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By Andrew Follett
Some of the simplest and most ancient microbes on Earth could actually survive on Mars, according to a new study published Monday by scientists at the University of Arkansas.
The study found microbes known as methanogens could survive in a simulated Mars-like environment with extremely low air pressure. Methanogens do not require oxygen to live, relying instead on hydrogen and carbon dioxide which are found on Mars.
Methanogens are among the simplest and most ancient organisms on Earth and also do not need photosynthesis to live. This means they could be ideal candidates for life on Mars, as they could live shielded from harsh levels of ultraviolet radiation on the Red Planet.
Mars today is cold and dry, but it likely had rivers, lakes and seas covering it billions of years ago which would be a great environment for bacterial life. As there is life virtually wherever there is liquid water on Earth, researchers think life may have evolved on Mars when it was wet and could even survive today.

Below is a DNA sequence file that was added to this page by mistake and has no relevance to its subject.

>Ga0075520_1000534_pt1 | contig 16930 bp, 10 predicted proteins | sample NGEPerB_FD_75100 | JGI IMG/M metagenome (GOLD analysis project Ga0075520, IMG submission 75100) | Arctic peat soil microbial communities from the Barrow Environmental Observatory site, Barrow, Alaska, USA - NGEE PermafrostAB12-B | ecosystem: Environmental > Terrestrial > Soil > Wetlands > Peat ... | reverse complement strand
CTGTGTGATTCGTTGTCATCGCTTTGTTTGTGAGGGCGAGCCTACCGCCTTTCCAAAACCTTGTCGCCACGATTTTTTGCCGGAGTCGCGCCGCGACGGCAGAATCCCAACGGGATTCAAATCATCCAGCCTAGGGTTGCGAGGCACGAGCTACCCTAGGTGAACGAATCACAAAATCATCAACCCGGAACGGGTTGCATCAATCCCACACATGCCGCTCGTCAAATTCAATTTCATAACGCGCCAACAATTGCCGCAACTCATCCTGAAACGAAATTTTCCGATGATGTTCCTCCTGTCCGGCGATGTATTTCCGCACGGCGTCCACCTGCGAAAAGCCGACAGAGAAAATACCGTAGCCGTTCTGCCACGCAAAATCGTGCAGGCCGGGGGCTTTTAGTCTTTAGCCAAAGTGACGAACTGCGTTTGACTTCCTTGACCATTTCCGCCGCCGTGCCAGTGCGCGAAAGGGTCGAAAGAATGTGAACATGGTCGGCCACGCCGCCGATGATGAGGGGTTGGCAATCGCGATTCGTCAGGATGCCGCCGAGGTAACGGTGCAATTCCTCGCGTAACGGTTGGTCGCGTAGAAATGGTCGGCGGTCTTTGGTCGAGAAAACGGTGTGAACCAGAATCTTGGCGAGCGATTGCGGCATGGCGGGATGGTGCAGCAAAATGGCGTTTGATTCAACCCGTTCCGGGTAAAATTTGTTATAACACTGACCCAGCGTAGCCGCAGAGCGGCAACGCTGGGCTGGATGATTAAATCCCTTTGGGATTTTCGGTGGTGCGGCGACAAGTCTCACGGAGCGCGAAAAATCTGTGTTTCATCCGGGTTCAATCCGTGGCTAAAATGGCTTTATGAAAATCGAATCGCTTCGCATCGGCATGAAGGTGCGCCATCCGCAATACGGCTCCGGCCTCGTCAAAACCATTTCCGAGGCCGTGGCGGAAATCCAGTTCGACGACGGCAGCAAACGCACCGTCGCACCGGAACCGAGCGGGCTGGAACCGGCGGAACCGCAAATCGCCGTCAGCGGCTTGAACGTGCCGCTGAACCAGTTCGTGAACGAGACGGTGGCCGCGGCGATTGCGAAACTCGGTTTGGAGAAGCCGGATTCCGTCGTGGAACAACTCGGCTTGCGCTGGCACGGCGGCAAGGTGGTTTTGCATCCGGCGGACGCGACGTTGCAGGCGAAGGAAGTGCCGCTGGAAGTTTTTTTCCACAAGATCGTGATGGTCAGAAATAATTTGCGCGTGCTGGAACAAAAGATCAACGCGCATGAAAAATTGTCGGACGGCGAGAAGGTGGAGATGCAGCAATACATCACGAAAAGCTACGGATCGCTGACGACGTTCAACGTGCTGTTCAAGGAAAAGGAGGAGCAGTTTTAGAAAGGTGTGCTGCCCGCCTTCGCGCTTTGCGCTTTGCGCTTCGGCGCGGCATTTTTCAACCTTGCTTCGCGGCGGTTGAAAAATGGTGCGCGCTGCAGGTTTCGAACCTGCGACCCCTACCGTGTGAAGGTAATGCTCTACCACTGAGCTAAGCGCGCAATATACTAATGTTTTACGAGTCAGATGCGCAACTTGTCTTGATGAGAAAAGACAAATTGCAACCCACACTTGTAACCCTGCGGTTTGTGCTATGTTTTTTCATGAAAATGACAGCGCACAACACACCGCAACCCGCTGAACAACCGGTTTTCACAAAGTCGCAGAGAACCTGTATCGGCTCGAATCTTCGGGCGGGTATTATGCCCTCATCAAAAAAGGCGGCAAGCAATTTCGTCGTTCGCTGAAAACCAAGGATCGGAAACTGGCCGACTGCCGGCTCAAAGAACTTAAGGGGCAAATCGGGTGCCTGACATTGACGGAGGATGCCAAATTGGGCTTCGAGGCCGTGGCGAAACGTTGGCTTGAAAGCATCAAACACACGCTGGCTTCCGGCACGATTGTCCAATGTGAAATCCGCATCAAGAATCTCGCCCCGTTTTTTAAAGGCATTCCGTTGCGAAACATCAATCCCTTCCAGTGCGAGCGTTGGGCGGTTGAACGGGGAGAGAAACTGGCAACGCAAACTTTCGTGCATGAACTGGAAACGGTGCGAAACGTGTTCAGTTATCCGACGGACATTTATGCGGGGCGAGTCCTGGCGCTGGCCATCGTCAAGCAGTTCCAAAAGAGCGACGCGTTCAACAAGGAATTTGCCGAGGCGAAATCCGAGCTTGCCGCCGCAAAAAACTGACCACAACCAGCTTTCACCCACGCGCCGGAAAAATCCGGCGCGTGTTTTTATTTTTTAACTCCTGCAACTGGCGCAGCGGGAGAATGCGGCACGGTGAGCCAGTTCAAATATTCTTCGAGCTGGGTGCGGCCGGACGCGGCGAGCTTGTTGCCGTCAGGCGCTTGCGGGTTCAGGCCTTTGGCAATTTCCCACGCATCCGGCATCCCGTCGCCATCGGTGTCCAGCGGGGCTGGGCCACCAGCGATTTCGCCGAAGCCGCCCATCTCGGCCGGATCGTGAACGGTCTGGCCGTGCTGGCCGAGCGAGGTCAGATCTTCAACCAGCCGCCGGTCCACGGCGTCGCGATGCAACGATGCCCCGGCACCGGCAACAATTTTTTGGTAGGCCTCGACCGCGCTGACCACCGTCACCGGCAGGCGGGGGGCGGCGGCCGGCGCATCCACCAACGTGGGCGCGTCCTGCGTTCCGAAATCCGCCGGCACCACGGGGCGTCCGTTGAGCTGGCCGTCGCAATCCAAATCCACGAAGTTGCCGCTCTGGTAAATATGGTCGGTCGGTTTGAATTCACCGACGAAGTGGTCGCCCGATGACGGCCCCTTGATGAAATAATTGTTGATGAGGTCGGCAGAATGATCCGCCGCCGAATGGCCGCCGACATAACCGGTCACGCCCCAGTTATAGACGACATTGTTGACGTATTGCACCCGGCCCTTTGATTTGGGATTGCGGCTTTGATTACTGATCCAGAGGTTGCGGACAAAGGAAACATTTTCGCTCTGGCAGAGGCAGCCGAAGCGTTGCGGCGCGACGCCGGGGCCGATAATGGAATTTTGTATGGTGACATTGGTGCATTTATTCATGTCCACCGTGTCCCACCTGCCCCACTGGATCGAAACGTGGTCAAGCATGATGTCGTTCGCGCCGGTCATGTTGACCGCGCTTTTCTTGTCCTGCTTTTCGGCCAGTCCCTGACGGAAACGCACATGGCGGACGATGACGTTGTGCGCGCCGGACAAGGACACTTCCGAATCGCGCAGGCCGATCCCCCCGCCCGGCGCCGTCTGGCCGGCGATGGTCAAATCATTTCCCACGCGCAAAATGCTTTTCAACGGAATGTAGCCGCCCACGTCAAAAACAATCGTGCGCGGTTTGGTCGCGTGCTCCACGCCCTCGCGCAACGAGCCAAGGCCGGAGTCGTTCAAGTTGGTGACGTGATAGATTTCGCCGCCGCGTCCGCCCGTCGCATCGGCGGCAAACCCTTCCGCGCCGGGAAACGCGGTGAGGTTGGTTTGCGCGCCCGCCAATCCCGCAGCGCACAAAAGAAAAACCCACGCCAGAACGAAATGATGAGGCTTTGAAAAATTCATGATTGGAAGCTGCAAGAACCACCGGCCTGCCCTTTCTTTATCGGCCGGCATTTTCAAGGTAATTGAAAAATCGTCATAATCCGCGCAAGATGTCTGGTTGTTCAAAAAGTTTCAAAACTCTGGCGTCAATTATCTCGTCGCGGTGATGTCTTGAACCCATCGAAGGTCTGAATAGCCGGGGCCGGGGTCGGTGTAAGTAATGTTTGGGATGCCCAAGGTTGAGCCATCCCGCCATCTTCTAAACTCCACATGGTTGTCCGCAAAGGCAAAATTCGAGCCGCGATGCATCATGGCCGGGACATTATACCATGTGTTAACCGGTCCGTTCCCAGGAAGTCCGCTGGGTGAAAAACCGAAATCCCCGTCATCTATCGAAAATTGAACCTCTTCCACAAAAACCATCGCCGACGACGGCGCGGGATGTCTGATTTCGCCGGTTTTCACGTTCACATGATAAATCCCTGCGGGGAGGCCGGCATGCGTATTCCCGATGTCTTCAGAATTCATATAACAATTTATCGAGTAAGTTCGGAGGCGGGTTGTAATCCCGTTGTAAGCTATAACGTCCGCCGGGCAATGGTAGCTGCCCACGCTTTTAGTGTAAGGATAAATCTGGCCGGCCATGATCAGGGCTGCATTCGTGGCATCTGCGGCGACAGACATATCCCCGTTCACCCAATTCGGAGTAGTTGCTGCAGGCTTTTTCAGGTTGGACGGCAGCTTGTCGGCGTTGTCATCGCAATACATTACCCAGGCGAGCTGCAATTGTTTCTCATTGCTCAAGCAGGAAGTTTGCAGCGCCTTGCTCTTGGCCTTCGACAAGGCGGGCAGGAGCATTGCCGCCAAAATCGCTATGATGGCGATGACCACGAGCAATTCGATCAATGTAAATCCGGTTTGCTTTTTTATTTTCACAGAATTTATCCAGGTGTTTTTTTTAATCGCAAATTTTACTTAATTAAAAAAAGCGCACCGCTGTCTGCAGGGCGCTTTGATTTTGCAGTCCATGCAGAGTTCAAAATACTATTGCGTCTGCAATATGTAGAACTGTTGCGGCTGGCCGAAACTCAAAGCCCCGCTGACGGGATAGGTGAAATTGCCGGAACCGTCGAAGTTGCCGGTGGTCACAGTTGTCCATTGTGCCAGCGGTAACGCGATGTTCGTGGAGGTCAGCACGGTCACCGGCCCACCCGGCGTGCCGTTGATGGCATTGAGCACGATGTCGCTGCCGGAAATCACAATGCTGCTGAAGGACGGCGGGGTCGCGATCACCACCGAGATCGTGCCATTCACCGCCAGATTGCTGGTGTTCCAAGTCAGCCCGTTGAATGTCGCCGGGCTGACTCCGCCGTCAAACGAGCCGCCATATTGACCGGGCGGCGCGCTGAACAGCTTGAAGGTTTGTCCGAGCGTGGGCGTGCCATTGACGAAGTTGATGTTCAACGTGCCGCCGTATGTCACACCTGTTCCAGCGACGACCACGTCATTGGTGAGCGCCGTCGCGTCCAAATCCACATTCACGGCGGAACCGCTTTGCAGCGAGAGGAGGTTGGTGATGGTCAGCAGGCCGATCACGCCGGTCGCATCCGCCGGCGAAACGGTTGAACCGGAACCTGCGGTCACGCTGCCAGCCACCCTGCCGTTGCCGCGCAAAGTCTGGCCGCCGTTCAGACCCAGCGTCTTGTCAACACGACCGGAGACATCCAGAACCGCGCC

“In all the environments we find here on Earth, there is some sort of microorganism in almost all of them,” Dr. Rebecca Mickol, an astrobiologist at the University of Arkansas and the lead author of the study, said in a press statement. “It’s hard to believe there aren’t other organisms out there on other planets or moons as well.”
Other research indicates that if life did develop on Mars in the distant past, it would likely be relatively primitive like the methanogens, just as life on Earth was during the same time period.
The earliest potential evidence of life on Earth is 3.5 billion years old, but evidence of potential life from before that period has mostly been destroyed by plate tectonics. Primitive life could have been most suited to survive on Mars. The first multi-cellular animals did not appear on Earth until about 600 million years ago and were not diversified until roughly 542 million years ago in the Cambrian explosion.
Other research from NASA’s Curiosity rover determined there are craters on Mars today that were probably a habitable lake-and-stream system billions of years ago and included fresh neutral-pH water. Additionally, the Mars rover found complex minerals that were probably created in a relatively habitable environment.
These discoveries mean that parts of Mars were probably hospitable to microbial life for quite some time and may still be.
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